Derek Smith:That's good. Well, Dr. Sheppard, we talk about your role as an internal medicine physician. What does your role entail?
Gary Sheppard:An internal medicine physician is a general internist, which, that's what I am. We're trained as diagnosticians. We're able to look at adults. We only take care of adults, and figure out what may be going on within. They call us the investigators. We also usually function as primary care doctors. We take care of your high blood pressure, your diabetes, your thyroid disease. If you have a cold, if you have allergies, all those general things, we take care of all of those. So if it's an adult, we take care of it for you.
Derek Smith:You mentioned high blood pressure and diabetes. Those are two real areas of focus for you. How did you come into and particularly specialize and hone in on these areas?
Gary Sheppard:Well, for diabetes, my grandmother was a diabetic and also two of my aunts were diabetics when I was growing up. So it was always interesting. And I could see the difference in how well they took care of themselves. My grandmother was very meticulous of making sure she was eating the right thing. Every now and then she'd get desserts, but for the most part, she would watch what she was eating. She makes sure she's checking her sugar. She'd go to her doctor's appointment. One of my aunts did the same thing. The other aunt didn't do as well. And the one that didn't follow the rules, basically, she had more complications than others. It's like, okay, if you do what you're supposed to do, then you're going to be better. That was one of the things with my interest in diabetes. And like I said... That's my dad's side of the family. And like I said, we have diabetes throughout our family, so that was one of the interests in that. When it came to high blood pressure, knowing that it's what we call a silent killer and it's very prominent in the African-American community. And it's another interest of mine. And you usually see these two in conjunction. A lot of times, if a person has diabetes, they're going to also have high blood pressure. Not everybody, but the majority of times. So, I usually see those in conjunction anyway. Working on those two things would significantly improve the overall health for a lot of Americans.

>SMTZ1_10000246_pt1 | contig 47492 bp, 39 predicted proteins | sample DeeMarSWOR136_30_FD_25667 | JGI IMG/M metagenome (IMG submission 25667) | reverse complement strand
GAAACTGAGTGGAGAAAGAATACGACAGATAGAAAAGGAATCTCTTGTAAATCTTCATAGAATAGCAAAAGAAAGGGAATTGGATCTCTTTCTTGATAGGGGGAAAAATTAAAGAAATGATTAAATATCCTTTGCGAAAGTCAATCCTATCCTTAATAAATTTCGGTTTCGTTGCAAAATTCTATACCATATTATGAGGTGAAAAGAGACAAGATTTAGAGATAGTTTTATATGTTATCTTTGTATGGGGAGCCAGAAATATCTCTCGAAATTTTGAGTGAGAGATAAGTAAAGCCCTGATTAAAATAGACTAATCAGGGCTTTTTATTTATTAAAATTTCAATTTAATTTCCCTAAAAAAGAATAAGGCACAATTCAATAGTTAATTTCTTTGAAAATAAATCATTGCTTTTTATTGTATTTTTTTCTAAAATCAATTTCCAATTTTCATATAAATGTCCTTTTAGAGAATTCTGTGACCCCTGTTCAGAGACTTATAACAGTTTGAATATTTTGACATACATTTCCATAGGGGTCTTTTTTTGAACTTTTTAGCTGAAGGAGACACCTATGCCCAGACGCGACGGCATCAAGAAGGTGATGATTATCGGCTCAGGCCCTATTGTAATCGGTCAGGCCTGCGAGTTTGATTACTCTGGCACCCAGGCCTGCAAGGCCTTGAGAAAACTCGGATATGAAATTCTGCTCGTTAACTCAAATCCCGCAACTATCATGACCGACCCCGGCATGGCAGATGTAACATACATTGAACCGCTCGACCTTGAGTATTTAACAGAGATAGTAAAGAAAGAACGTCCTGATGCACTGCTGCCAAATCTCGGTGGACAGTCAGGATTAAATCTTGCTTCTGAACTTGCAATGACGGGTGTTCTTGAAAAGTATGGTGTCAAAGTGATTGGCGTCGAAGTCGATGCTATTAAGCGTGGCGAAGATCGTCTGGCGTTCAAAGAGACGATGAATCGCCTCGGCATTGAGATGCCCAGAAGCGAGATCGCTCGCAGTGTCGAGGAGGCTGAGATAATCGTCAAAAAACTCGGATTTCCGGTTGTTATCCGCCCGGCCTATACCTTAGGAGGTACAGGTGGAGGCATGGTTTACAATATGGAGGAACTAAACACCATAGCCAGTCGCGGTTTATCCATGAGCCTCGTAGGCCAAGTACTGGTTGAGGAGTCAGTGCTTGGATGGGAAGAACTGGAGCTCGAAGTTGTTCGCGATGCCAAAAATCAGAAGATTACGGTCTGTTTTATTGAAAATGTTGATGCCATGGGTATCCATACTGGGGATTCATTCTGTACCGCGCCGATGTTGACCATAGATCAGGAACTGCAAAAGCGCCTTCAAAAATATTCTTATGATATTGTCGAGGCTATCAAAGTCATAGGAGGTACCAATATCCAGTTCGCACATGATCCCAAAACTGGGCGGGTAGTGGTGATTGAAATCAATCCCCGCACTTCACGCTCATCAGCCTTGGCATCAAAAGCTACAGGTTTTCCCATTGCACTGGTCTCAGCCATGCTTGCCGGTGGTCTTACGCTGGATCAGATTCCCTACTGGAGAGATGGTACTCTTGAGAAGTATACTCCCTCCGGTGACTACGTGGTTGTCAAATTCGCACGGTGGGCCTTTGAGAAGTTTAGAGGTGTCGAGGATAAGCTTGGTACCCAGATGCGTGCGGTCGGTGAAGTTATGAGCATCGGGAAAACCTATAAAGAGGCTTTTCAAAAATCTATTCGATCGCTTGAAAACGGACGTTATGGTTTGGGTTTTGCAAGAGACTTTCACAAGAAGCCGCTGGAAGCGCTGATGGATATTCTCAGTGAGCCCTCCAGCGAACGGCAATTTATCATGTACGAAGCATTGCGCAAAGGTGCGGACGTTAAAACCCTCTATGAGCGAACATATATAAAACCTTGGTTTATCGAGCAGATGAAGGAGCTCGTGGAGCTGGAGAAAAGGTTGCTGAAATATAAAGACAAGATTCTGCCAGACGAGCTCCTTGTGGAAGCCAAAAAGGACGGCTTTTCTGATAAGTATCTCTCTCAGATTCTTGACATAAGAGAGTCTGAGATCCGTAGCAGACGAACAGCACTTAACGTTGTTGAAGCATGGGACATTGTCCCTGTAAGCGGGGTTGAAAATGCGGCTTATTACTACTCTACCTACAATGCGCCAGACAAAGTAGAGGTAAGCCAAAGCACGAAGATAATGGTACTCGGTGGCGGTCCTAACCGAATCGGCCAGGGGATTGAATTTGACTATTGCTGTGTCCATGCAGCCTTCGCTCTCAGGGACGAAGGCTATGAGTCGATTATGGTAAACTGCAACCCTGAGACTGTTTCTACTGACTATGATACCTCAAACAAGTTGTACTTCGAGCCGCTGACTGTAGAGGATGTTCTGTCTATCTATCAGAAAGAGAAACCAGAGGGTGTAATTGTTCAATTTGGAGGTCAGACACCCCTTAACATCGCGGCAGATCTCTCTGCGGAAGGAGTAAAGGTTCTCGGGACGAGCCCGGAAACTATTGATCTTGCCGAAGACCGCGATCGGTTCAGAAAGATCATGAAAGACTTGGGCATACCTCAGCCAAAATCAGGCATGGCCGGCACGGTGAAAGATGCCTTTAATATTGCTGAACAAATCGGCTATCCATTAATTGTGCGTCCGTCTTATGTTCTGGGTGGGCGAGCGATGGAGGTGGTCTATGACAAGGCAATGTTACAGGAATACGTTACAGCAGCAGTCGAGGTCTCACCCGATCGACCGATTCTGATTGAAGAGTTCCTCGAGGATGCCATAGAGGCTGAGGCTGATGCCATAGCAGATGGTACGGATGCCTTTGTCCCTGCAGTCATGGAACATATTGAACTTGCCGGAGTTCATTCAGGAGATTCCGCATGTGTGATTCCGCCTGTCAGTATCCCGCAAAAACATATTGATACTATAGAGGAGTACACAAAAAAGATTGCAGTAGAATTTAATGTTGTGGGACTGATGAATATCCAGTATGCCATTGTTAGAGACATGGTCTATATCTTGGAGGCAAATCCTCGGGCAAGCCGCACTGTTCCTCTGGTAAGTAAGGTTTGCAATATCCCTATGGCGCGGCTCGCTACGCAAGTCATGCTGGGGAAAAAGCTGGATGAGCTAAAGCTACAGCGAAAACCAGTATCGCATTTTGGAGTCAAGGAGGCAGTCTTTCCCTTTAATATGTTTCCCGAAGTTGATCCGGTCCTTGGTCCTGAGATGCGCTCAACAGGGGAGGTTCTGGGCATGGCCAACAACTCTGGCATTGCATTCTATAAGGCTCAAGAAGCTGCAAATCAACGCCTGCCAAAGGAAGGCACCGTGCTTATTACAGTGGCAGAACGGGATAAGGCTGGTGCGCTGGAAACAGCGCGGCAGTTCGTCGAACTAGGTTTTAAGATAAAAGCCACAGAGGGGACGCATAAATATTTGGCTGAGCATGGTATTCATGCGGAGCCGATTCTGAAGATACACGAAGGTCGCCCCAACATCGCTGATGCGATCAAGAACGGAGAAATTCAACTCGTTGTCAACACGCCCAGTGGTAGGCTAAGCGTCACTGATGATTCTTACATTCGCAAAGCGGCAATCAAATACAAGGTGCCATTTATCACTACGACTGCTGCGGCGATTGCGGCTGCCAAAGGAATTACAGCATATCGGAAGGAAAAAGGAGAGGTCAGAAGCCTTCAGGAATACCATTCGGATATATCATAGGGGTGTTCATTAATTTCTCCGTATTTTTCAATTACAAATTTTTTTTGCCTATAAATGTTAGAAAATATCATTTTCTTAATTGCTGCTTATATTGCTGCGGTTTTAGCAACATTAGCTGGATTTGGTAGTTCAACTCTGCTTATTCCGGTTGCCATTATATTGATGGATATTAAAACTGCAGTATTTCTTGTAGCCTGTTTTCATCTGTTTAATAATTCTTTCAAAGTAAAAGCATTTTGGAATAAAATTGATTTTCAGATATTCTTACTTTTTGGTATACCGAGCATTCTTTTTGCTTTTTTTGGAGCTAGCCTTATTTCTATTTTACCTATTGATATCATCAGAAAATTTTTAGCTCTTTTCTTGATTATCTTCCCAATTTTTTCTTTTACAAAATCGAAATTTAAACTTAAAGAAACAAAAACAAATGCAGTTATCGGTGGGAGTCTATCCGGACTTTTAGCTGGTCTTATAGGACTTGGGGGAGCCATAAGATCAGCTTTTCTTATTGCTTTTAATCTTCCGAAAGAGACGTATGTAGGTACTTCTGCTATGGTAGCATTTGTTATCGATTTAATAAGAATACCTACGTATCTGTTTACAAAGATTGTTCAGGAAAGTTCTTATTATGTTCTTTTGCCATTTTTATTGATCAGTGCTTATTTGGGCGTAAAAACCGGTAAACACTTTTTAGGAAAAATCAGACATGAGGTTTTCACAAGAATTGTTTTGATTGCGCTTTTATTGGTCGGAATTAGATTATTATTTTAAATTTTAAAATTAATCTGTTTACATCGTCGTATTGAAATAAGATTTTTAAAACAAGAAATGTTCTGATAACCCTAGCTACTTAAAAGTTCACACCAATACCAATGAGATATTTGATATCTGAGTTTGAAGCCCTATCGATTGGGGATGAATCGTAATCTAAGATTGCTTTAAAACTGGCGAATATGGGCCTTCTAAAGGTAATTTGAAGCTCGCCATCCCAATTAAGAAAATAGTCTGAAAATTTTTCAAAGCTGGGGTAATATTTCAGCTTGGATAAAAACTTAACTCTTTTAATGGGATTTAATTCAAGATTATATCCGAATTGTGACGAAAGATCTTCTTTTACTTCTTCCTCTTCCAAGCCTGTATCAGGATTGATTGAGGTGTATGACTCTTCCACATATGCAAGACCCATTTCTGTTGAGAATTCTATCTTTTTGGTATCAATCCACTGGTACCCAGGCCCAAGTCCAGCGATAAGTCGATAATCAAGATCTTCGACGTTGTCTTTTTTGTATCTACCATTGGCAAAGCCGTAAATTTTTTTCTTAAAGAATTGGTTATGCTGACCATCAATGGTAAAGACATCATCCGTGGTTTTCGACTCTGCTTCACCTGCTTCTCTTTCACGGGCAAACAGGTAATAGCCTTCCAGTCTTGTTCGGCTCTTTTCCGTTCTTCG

Derek Smith:What does it mean to you to get to be that person, you build relationships with your patients and as they deal with things that you just described, being able to help them navigate that in a healthy way, hopefully, like you mentioned, your grandmother or your aunt who did that especially well?